Screenshot of the guardians website

 

the guardian weekend edition 13 October 2012

Findings

The guardian website has (except the logo) some components that indicate to the reader that it is similar to the newspaper. The content of the website is presented in columns just like the printed version and on the top left on both the print version and on the website the date is presented which indicates actuality. Both the website and the printed newspaper presents one big picture on the first page, which can be seen as a way to attract users. The website also bare resemblance to the magazine by presenting news in categories. The ‘main’ news are presented first whilst other categories such as ‘sport’ are presented in the back of the paper, or in the case of the website, if you scroll further down. Although here we can start to see some differences. On the website the different categories are also visible on the top of the site making it easy for the reader to access the news of their interest. In this section on the top of the website there is also a strong focus on ‘newness’. There is for example a presentation of the last update of the website, which indicates to the user that they are getting the latest information. In this sense they are different to the printed newspaper. This instant update that the webpage can operate with is not possible for a printed magazine. They have only one version per day and that information is what the reader gets. Another difference is that the website indicates interactivity and user engagement. One example is how the website is making readers engage with the content is the presentation of picture information. On the webpage the description of the picture only appears when dragging the pointer across the picture.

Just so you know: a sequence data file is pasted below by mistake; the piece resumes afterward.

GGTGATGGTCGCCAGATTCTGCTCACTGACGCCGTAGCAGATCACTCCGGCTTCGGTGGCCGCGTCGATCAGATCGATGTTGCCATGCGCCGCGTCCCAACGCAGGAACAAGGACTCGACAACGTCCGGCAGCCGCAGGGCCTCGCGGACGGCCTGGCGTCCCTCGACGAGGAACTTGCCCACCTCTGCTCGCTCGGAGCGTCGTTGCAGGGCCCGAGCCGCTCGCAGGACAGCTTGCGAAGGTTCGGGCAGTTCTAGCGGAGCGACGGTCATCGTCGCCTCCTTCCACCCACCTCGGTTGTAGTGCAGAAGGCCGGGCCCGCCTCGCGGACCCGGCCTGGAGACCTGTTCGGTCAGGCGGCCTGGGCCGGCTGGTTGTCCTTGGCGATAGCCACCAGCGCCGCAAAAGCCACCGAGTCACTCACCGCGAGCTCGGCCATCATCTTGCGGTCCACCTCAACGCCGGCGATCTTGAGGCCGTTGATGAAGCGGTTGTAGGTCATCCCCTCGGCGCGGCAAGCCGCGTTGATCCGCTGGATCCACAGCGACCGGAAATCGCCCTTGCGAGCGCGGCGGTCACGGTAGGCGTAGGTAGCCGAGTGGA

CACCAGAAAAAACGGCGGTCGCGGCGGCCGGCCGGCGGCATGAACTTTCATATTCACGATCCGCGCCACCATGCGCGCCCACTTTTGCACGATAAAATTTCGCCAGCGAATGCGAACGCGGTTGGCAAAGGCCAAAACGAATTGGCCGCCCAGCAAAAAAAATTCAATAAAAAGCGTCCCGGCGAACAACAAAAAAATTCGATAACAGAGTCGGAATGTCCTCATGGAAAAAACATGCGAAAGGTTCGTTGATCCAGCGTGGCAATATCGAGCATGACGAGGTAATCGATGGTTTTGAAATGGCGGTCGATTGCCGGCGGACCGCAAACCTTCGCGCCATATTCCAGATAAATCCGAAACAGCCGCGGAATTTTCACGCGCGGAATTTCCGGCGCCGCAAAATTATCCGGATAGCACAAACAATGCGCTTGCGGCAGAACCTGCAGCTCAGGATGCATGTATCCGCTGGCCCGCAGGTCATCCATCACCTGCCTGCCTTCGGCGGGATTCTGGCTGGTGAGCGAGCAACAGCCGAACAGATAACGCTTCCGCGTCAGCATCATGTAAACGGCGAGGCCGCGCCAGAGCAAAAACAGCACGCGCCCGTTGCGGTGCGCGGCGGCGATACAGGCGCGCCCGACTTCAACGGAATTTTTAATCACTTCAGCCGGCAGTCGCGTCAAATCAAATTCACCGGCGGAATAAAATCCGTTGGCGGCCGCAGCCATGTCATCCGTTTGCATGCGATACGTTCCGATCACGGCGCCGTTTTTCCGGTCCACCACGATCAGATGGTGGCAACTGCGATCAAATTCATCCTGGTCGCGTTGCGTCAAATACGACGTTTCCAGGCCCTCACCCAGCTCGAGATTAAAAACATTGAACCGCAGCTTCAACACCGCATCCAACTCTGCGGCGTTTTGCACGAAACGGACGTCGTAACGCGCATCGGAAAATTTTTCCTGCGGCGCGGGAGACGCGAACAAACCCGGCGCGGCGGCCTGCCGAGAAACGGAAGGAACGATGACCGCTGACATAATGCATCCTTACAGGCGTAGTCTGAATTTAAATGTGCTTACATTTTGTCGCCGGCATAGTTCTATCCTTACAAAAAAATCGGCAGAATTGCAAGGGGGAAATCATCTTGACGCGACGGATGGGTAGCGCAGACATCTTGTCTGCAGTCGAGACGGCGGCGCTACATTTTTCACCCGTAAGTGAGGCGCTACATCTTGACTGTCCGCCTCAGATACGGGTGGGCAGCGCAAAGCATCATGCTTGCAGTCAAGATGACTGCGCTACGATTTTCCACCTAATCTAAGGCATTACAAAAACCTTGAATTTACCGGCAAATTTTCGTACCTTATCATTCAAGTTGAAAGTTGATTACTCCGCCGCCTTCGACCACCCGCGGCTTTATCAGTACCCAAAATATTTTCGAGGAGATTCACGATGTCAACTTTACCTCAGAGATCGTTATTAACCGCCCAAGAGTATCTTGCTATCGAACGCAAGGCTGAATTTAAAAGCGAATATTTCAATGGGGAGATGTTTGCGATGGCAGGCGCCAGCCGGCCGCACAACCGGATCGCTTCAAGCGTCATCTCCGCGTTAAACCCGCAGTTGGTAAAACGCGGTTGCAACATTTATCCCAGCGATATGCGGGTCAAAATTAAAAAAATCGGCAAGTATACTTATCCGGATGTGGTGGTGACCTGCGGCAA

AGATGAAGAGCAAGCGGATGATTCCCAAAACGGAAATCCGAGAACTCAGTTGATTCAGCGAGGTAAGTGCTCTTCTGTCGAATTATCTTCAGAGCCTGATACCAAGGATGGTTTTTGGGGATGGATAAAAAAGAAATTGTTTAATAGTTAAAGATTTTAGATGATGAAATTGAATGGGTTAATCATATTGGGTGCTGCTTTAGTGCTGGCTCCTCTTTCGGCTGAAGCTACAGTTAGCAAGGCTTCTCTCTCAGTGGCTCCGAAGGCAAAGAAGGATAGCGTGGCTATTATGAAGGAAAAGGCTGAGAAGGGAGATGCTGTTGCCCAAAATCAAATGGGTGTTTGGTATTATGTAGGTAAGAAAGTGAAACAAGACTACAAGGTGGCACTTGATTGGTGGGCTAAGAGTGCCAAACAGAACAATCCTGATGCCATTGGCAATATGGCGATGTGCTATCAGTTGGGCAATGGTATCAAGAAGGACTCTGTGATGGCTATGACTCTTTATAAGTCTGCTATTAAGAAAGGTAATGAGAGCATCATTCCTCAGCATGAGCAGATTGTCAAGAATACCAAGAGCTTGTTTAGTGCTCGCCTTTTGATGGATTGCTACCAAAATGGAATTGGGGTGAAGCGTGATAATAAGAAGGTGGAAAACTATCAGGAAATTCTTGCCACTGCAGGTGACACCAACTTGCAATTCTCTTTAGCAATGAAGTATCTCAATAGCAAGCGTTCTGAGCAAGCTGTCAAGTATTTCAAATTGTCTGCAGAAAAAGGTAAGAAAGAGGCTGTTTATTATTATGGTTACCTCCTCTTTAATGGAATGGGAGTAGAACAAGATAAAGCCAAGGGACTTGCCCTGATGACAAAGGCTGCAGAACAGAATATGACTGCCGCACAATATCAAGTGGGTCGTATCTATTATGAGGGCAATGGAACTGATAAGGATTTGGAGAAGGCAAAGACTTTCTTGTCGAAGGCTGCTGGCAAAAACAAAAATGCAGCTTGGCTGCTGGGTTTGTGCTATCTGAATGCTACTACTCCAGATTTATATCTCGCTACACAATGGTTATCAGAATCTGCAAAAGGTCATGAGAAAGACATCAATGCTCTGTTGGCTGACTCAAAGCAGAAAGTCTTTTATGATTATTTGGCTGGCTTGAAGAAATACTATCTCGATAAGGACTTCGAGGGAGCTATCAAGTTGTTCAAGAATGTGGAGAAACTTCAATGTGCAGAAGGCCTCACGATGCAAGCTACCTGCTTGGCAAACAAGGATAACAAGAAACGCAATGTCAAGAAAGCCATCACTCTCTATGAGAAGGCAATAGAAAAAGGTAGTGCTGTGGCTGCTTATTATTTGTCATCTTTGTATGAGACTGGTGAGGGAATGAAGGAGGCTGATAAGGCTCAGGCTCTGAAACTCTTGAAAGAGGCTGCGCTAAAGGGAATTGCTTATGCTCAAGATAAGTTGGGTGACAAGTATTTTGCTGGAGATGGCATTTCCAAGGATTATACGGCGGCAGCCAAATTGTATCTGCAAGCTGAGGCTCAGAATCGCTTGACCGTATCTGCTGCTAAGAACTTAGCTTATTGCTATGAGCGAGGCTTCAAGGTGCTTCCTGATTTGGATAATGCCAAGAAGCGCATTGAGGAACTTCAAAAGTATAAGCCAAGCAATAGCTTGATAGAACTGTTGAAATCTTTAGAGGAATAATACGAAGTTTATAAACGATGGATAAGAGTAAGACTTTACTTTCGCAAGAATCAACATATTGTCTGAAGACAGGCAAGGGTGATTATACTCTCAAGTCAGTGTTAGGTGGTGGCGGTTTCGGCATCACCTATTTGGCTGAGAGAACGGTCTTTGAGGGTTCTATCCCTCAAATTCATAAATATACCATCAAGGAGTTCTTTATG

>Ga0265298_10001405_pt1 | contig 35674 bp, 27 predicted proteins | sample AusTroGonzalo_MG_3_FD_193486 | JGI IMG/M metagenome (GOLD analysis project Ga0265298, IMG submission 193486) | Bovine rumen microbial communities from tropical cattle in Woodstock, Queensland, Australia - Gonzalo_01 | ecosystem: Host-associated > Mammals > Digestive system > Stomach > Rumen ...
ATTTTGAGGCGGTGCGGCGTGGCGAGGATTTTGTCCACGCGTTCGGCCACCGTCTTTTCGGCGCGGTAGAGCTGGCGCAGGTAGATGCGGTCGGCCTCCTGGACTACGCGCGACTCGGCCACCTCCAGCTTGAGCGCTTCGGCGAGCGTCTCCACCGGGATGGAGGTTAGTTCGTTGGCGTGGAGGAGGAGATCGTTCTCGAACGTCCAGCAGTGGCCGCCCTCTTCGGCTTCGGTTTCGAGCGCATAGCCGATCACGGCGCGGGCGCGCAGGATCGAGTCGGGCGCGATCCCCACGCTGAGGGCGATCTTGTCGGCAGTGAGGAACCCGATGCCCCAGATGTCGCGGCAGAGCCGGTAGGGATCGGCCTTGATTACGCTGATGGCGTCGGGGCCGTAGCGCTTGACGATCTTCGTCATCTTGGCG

Presentation of picture caption on the website

Another way of getting readers to engage with the website is that the description of the articles presented on the first page is not very long. Instead the readers have to click on one of the links in order to read more about the story. On the printed version readers are presented with a lot more information on the first page before they have to look for further information inside the newspaper. Taken together the results found indicates that the website is baring less resemblance to the printed version of the newspaper but more resemblance to an interactive media site. The readers become users. The competition of the website may not lie with the printed version of newspapers but with other websites on the Internet. And not trying to be an “online newspaper” but an innovative website that is making use of the techniques in order to present information in an interactive and  engaging way might be  the key to a successful news website.

 

 

Resources

guardian.co.uk, accessed 13 October 2012

the guardian, 13 October 2012, (print)

Leave a Reply